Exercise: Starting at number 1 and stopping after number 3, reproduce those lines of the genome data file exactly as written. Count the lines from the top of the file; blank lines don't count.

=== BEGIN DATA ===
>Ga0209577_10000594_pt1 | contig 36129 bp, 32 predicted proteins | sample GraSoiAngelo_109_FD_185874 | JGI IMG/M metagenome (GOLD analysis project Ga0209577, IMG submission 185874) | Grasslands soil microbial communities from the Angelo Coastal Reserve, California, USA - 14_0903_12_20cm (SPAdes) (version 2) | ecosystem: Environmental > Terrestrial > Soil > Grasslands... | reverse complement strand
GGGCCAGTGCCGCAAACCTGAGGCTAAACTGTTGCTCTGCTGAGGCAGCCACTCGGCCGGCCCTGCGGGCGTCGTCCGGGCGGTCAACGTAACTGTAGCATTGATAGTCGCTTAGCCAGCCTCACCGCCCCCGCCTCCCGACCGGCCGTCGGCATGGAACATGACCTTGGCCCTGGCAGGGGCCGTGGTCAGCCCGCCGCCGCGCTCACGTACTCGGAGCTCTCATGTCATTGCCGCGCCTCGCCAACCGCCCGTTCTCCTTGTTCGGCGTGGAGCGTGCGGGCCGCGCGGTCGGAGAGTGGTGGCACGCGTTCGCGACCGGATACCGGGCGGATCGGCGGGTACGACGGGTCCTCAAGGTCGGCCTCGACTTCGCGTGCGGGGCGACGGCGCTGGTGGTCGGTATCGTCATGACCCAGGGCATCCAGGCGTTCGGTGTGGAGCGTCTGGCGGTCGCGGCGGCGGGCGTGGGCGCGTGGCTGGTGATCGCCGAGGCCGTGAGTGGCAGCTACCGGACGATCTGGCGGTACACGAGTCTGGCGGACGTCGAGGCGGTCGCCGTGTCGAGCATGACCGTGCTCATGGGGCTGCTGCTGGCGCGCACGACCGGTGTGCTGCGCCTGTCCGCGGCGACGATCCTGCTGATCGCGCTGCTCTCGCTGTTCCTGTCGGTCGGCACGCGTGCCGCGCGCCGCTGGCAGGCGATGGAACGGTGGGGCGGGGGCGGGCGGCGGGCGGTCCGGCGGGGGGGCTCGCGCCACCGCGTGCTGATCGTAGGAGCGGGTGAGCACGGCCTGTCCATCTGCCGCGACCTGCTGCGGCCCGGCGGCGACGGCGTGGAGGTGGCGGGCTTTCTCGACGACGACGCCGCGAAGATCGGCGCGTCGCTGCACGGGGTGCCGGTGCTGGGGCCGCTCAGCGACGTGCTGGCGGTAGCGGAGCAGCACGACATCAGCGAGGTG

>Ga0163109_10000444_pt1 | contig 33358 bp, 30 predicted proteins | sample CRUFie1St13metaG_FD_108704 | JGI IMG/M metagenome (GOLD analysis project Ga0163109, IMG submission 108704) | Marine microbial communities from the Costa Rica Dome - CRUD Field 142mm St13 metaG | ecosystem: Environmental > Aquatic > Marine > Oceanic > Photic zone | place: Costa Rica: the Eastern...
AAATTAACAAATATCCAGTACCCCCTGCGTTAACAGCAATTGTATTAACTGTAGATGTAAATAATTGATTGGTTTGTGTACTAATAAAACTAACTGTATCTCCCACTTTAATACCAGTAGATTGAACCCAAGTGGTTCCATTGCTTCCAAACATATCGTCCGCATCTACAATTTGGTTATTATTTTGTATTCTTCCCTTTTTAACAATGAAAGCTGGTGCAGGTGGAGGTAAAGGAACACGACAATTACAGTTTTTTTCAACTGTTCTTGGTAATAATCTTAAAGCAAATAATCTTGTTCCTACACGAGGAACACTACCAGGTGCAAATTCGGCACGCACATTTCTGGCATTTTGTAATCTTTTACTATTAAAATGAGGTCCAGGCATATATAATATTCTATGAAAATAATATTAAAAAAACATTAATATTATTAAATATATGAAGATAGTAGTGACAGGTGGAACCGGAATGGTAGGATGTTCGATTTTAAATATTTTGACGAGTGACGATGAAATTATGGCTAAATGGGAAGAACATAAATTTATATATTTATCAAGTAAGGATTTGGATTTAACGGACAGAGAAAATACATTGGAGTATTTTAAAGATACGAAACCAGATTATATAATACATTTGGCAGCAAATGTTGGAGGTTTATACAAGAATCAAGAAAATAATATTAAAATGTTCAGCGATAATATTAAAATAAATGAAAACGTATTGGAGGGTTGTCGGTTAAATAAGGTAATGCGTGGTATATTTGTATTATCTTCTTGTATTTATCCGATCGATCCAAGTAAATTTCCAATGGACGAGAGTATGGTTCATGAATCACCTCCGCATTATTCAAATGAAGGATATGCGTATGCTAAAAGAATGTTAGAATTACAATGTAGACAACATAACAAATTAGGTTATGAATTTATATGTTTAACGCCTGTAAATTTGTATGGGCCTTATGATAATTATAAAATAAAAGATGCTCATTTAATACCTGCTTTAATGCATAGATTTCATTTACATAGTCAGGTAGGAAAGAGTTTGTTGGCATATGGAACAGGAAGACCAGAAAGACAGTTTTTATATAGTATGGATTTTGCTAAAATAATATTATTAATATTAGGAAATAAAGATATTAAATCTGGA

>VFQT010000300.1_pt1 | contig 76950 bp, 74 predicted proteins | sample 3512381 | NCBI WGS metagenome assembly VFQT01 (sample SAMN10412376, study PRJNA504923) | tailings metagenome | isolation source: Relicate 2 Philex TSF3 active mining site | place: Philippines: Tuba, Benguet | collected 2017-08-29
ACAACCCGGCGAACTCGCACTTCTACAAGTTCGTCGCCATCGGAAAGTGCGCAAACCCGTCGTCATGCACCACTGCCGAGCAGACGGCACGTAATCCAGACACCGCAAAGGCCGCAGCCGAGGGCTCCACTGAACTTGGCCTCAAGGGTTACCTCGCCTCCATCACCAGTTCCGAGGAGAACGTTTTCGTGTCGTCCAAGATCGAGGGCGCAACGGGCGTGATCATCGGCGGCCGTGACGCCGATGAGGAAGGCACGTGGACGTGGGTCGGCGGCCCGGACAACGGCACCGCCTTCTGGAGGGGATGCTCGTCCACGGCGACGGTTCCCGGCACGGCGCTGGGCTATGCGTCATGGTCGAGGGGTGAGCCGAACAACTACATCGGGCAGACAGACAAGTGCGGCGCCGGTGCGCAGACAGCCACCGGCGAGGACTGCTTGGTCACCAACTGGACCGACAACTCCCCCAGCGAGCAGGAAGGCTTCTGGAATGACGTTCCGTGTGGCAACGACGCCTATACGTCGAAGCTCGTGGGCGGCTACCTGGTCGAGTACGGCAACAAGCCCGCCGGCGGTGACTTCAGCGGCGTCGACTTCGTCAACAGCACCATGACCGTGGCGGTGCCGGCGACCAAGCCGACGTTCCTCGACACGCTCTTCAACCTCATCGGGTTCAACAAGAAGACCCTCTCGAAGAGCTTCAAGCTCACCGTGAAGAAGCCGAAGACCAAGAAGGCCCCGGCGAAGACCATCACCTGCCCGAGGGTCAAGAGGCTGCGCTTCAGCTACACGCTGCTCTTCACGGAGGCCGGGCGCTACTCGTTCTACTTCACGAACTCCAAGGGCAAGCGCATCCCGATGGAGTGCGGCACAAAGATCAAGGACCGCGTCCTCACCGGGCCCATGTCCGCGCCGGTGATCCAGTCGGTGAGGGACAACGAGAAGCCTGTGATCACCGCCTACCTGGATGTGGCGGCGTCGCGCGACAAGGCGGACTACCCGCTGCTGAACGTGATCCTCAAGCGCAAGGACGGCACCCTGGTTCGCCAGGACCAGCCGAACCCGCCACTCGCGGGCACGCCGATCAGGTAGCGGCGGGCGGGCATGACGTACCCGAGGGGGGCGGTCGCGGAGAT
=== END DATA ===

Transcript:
>Ga0209577_10000594_pt1 | contig 36129 bp, 32 predicted proteins | sample GraSoiAngelo_109_FD_185874 | JGI IMG/M metagenome (GOLD analysis project Ga0209577, IMG submission 185874) | Grasslands soil microbial communities from the Angelo Coastal Reserve, California, USA - 14_0903_12_20cm (SPAdes) (version 2) | ecosystem: Environmental > Terrestrial > Soil > Grasslands... | reverse complement strand
GGGCCAGTGCCGCAAACCTGAGGCTAAACTGTTGCTCTGCTGAGGCAGCCACTCGGCCGGCCCTGCGGGCGTCGTCCGGGCGGTCAACGTAACTGTAGCATTGATAGTCGCTTAGCCAGCCTCACCGCCCCCGCCTCCCGACCGGCCGTCGGCATGGAACATGACCTTGGCCCTGGCAGGGGCCGTGGTCAGCCCGCCGCCGCGCTCACGTACTCGGAGCTCTCATGTCATTGCCGCGCCTCGCCAACCGCCCGTTCTCCTTGTTCGGCGTGGAGCGTGCGGGCCGCGCGGTCGGAGAGTGGTGGCACGCGTTCGCGACCGGATACCGGGCGGATCGGCGGGTACGACGGGTCCTCAAGGTCGGCCTCGACTTCGCGTGCGGGGCGACGGCGCTGGTGGTCGGTATCGTCATGACCCAGGGCATCCAGGCGTTCGGTGTGGAGCGTCTGGCGGTCGCGGCGGCGGGCGTGGGCGCGTGGCTGGTGATCGCCGAGGCCGTGAGTGGCAGCTACCGGACGATCTGGCGGTACACGAGTCTGGCGGACGTCGAGGCGGTCGCCGTGTCGAGCATGACCGTGCTCATGGGGCTGCTGCTGGCGCGCACGACCGGTGTGCTGCGCCTGTCCGCGGCGACGATCCTGCTGATCGCGCTGCTCTCGCTGTTCCTGTCGGTCGGCACGCGTGCCGCGCGCCGCTGGCAGGCGATGGAACGGTGGGGCGGGGGCGGGCGGCGGGCGGTCCGGCGGGGGGGCTCGCGCCACCGCGTGCTGATCGTAGGAGCGGGTGAGCACGGCCTGTCCATCTGCCGCGACCTGCTGCGGCCCGGCGGCGACGGCGTGGAGGTGGCGGGCTTTCTCGACGACGACGCCGCGAAGATCGGCGCGTCGCTGCACGGGGTGCCGGTGCTGGGGCCGCTCAGCGACGTGCTGGCGGTAGCGGAGCAGCACGACATCAGCGAGGTG

>Ga0163109_10000444_pt1 | contig 33358 bp, 30 predicted proteins | sample CRUFie1St13metaG_FD_108704 | JGI IMG/M metagenome (GOLD analysis project Ga0163109, IMG submission 108704) | Marine microbial communities from the Costa Rica Dome - CRUD Field 142mm St13 metaG | ecosystem: Environmental > Aquatic > Marine > Oceanic > Photic zone | place: Costa Rica: the Eastern...